WASHINGTON, March 2, 2012—After much discussion, and eventual action, the expansion of the MLB playoffs from eight to 10 teams was enacted today, a move that will send a third of the league’s teams to the postseason, effective for the upcoming 2012 season.
It should be reward enough that a plan like this one passed in time for the new season, but on the flip side, the haste has begotten serious issues.
First and foremost is the centerpiece of the plan—a one-game playoff “round” between the two wild-card teams, which can be from the same division—granting chance an even greater role in the proceedings than before. Already, the five-game Division Series has been greatly affected by luck. But a one-game affair in baseball is akin to flipping a coin.
Now, instead of, say, a 90-win wild card team heading to the Division Series round, they’ll have to beat, say, an 85-win wild card team first.
And even if that game follows the pattern of regular-season records, it will conveniently throw off the pitching rotation of the winning team—just in time to face the top-seeded team. The positive spin being placed on the adoption of the ten-team setting is that the regular season will matter more because a division title will be more important than ever. Maybe so, but drama can be kissed goodbye.
Case in point, this last season saw one of the greatest down-to-the-wire finishes, with the Atlanta Braves and Boston Red Sox hurtling into momentous collapses that knocked them out of the playoffs on the final day of the season in favor of the St. Louis Cardinals and the Tampa Bay Rays. Under the new system, all four teams would have made it in, and the Braves would have played the Cardinals in the new “first round”, while the Red Sox would have played the Rays under the same conditions, irrespective of whichever team finished first.
So now that the late-season wild-card and division races have been devalued in this manner, the winner of the wild-card game might as well be decided by the afore-mentioned coin flip—for the sole purpose of injecting some of the stolen drama back into the picture. And if one thought that the plan couldn’t possibly get any worse from that point, one would be sadly mistaken.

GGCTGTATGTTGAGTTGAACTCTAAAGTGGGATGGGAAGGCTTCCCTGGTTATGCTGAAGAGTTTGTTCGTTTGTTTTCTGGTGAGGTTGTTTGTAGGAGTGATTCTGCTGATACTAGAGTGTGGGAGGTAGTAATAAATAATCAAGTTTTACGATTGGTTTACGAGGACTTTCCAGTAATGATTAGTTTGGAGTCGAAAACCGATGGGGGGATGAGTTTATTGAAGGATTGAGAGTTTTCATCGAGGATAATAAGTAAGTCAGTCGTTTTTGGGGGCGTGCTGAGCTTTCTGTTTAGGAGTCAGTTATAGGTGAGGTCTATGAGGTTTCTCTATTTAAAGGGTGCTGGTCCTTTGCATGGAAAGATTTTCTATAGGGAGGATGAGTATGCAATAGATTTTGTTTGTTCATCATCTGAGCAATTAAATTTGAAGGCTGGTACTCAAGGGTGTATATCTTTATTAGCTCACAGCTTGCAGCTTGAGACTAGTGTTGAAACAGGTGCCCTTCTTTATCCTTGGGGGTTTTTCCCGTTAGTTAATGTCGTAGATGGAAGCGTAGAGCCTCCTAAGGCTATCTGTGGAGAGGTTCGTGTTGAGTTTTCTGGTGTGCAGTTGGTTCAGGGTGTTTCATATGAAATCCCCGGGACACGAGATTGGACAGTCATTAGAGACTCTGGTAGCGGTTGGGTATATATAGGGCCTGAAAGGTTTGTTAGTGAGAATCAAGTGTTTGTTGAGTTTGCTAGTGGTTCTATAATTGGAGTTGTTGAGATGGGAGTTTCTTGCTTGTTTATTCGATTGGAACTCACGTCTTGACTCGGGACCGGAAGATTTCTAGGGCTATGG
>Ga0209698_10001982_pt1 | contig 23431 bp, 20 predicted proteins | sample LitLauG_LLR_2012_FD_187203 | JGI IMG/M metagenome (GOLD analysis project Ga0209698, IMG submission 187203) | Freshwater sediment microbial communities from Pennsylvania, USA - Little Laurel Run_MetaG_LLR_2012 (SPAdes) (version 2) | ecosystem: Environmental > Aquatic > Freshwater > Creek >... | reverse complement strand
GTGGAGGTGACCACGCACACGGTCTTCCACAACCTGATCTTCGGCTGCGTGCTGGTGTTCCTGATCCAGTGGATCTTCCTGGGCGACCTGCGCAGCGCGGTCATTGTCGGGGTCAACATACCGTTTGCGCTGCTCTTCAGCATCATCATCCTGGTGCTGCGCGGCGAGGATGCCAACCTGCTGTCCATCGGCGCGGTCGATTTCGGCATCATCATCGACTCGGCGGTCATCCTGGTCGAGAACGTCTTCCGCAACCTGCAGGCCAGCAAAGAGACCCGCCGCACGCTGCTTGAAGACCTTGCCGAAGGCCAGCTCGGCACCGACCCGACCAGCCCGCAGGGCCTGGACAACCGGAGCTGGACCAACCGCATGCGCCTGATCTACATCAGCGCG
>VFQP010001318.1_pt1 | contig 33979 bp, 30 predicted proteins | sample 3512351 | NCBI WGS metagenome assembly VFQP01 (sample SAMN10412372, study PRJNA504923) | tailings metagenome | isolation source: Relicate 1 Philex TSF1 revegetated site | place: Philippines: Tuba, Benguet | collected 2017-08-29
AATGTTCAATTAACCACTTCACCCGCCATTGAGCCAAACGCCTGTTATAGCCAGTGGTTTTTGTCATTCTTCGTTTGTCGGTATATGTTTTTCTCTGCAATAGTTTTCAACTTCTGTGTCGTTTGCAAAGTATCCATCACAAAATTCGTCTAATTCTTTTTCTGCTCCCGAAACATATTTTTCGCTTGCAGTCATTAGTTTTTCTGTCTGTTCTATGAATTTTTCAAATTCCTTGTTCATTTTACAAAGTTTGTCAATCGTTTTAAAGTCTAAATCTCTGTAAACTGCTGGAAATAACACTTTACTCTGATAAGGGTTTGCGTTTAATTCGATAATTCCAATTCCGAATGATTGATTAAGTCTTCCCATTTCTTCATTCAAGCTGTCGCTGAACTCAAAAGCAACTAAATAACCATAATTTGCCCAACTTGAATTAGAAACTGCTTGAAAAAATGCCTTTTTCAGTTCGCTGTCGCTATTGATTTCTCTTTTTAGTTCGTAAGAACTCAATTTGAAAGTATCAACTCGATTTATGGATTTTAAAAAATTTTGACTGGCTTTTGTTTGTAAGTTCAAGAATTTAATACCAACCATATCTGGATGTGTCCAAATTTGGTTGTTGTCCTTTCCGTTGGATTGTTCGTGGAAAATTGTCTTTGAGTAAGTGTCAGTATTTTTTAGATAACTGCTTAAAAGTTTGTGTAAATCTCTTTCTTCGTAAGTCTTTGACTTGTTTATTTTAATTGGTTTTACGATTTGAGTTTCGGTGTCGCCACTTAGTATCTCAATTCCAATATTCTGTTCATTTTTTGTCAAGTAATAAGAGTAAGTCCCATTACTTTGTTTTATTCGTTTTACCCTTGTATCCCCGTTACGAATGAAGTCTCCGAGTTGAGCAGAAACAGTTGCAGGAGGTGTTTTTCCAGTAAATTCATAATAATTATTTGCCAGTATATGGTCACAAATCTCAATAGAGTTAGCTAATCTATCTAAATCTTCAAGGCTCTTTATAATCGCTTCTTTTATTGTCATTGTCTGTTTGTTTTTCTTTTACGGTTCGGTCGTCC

Business is rearing its ugly head all over the playoff expansion. In a statement, Commissioner Bud Selig focused on allowing, “two additional markets to experience playoff baseball each year.”
The Commissioner makes an important point. Over the past few seasons, something strange has happened to baseball. Small-market teams have built winning teams and taken them not just to the early rounds of the playoffs, but also all the way to the World Series, and the World Championship. This has resulted in catastrophes like World Series matchups between the Texas Rangers and the St. Louis Cardinals. These pairings simply don’t generate the buzz and TV rating of Philadelphia Phillies vs. New York Yankees, or Boston Red Sox vs. New York Mets.
Now, with the exception of the Mets, these jumbo-market teams are in the playoff hunt every year. Sometimes, as in 2011, they just miss the playoffs. The 10-team system opens the door for these perpetually lurking teams—almost all large-payroll, large-market squads—to make the playoffs every year by virtue of letting more runner-ups through to October.
Does that sound like a conspiracy theory? Yes, it can come off that way. But losing the ratings battle to a regular Sunday Night Football game can put a scare into a major sport. The quickest way to generate national interest is to boost the fortunes of nationally-well-regarded teams. Without the conspiratorial tinge, the idea is this: high-payroll teams can keep in continuous contention over the years through free-agent spending, and will thus benefit the most from the two additional playoff spots.
The 10-team playoff, as enacted today, is a hasty jumble of ideas that wasn’t ready to be implemented. It leaves too much to chance, sucks away the drama of the stretch, and disproportionately favors a small group of teams. Major League Baseball and the MLB Players Association deserve an A for a effort, and an A for teamwork, but they jointly fail the most important tests: practicality, fairness, and what’s best for the sport.
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